Pressing this tells you exactly what you’re supposed to be doing right now, and presents all the information that will help you in that current task. Gluru also offers a search capability that allows you to find anything it understands — people, documents, spreadsheets, meetings, companies, and more.
I talked with Porter about the future of Gluru. In particular, we discussed the future of the solution, and plans to link it to CRM solutions, project management systems, and other third-party data sources.
“Although Gluru can benefit individual consumer users, our focus is on busy professionals either as individuals or as a team,” Porter said. “We see Gluru as the future brain of data-heavy CRM or project managements systems, and more. Imagine the time saved if all of your information was automatically organized into Salesforce, and it recommended the files you need, before you know you need it, so you don’t have to retrieve it.”
As a long-time user and now analyst of solutions like Salesforce, the appeal of this is not lost on me.
“What if when a file is shared in Slack, all the files you need to work with automatically appear,” Porter said. “In a sense, this is a smart layer between your files, wherever they are. Solving the issue of knowledge management, and associated wasted time in a smart, elegant contextual way, is what truly excites us.”
But what happens if Google expand its Now solution to include document look-up functionality that surfaces the right content based on calendar entries?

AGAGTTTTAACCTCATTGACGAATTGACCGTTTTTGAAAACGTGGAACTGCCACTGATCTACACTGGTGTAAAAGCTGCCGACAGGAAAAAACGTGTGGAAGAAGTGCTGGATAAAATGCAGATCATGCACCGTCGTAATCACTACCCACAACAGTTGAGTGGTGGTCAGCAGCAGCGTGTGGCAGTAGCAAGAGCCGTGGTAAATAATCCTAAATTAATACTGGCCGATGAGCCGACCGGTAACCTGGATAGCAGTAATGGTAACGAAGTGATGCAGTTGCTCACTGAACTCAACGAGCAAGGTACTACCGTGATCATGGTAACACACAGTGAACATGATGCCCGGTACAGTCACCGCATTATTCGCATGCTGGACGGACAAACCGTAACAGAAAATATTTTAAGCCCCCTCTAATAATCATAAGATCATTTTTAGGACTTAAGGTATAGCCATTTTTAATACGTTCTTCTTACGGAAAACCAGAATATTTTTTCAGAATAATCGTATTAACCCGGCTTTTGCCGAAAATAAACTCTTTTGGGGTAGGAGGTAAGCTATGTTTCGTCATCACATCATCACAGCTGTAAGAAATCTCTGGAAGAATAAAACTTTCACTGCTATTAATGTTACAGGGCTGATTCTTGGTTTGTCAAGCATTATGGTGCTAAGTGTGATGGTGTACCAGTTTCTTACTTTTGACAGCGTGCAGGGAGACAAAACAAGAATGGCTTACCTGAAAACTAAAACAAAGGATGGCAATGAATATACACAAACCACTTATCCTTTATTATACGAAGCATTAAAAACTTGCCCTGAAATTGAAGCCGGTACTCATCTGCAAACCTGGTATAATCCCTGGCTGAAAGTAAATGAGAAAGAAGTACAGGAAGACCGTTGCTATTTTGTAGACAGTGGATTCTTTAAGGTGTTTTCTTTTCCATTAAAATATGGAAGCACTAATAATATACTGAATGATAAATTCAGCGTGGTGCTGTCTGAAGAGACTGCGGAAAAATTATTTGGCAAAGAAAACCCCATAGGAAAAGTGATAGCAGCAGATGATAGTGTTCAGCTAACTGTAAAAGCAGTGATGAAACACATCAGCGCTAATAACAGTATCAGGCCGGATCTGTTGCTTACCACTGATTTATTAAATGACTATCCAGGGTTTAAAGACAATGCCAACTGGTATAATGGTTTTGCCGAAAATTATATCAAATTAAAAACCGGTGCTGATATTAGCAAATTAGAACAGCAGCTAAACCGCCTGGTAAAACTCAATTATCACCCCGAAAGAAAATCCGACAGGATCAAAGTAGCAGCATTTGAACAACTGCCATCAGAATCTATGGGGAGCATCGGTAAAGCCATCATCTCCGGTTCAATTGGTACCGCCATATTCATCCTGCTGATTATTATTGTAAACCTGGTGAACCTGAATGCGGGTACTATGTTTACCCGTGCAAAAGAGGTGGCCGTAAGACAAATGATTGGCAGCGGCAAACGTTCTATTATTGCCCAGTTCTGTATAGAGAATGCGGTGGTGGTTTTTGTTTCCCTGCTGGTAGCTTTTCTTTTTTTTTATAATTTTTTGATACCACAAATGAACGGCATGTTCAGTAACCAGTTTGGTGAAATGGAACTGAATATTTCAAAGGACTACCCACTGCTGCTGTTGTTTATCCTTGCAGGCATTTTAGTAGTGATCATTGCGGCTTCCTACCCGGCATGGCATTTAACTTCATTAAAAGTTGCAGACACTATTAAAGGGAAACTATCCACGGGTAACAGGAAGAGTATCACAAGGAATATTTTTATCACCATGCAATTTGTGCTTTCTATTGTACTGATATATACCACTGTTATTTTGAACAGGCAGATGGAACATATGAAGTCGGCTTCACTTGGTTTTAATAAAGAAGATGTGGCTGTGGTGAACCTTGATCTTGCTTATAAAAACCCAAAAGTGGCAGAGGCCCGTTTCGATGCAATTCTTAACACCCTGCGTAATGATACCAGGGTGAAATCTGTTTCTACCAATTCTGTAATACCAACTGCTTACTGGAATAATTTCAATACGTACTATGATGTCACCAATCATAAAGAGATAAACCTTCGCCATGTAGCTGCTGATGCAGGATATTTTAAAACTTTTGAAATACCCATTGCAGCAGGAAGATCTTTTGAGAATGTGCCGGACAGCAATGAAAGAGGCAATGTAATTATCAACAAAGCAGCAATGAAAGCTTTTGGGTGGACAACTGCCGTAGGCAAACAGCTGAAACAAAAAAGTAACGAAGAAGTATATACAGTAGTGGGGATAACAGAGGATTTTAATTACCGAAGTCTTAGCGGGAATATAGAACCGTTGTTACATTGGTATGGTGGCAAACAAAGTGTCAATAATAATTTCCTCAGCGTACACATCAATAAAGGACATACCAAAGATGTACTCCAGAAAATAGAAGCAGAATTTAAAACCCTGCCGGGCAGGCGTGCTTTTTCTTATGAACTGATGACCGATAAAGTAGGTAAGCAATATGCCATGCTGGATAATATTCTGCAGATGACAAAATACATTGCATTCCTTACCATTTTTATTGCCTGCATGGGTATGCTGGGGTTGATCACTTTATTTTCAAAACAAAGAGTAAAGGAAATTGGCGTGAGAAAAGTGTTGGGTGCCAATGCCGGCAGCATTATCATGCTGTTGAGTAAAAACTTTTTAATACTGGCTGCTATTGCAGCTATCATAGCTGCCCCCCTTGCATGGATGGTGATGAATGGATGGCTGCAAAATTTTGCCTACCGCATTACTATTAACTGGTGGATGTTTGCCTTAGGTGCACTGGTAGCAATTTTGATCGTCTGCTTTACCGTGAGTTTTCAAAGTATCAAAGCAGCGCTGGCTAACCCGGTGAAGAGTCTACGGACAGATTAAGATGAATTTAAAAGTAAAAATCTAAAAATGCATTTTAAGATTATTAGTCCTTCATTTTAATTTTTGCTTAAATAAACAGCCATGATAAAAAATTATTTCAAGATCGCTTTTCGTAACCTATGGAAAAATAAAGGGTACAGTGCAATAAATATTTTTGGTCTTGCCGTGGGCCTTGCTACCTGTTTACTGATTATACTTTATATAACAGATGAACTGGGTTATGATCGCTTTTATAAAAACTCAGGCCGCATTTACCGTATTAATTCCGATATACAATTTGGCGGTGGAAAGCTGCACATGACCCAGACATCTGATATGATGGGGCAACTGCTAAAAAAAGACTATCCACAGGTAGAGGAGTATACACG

“Google Now is outwardly focused on bringing you useful information and context from the Internet and is a generalist assistant for consumer users,” Porter said. “Gluru is purely focused on saving time for professionals and is dedicated to organizing information from your workflow and connecting that information to you or your teams’ important moments.”
But Porter believes the separation between Google Now and Gluru isn’t just about target markets.
“The AI and deep learning technology behind the recommendations that Gluru makes for calendar entries is something that is beyond any features available right now,” Porter said. “Gluru is not only about calendar recommendations — it predicts the most important people you will work with and the most important files you will need to work with them. Gluru then learns from you the more you use it. Gluru also automatically organizes your files based on your workflow, so you no longer have to spend time filing.”
The company is planning additional integrations with internal network systems for instant access to company files, workflow and CRM software, as well as with additional applications including iCloud, Microsoft Exchange, SharePoint, and more. Gluru is also planning an API for developers and enterprises to build its capabilities into new or existing applications, like Slack, Hipchat or Salesforce.
Following a closed beta that included over 300 professional users, Gluru is available to the public today from Google Play and its website. An iOS version is planned. Gluru is free for individuals, and there are no limits on usage. The company does charge for teams, but pricing is on a per request basis and is dependent on the size of the team.